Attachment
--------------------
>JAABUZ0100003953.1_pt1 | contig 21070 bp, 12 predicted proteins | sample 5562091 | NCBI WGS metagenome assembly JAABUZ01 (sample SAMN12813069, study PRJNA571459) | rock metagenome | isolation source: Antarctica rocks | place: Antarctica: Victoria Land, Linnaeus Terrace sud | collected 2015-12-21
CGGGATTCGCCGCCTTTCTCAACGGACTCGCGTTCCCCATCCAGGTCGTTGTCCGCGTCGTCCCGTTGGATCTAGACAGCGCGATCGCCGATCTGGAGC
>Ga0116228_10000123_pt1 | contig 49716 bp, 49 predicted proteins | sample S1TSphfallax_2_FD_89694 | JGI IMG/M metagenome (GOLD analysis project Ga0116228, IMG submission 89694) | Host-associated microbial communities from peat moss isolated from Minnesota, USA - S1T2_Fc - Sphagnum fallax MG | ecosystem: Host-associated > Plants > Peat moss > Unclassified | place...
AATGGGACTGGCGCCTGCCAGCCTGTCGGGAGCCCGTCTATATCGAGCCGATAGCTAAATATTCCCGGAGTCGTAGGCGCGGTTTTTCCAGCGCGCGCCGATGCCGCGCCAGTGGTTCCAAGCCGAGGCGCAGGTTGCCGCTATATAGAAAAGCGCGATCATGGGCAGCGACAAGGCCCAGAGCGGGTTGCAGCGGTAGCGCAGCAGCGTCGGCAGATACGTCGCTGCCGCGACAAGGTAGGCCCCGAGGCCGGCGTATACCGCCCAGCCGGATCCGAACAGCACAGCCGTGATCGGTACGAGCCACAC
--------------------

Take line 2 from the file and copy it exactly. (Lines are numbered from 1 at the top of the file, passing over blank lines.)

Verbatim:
CGGGATTCGCCGCCTTTCTCAACGGACTCGCGTTCCCCATCCAGGTCGTTGTCCGCGTCGTCCCGTTGGATCTAGACAGCGCGATCGCCGATCTGGAGC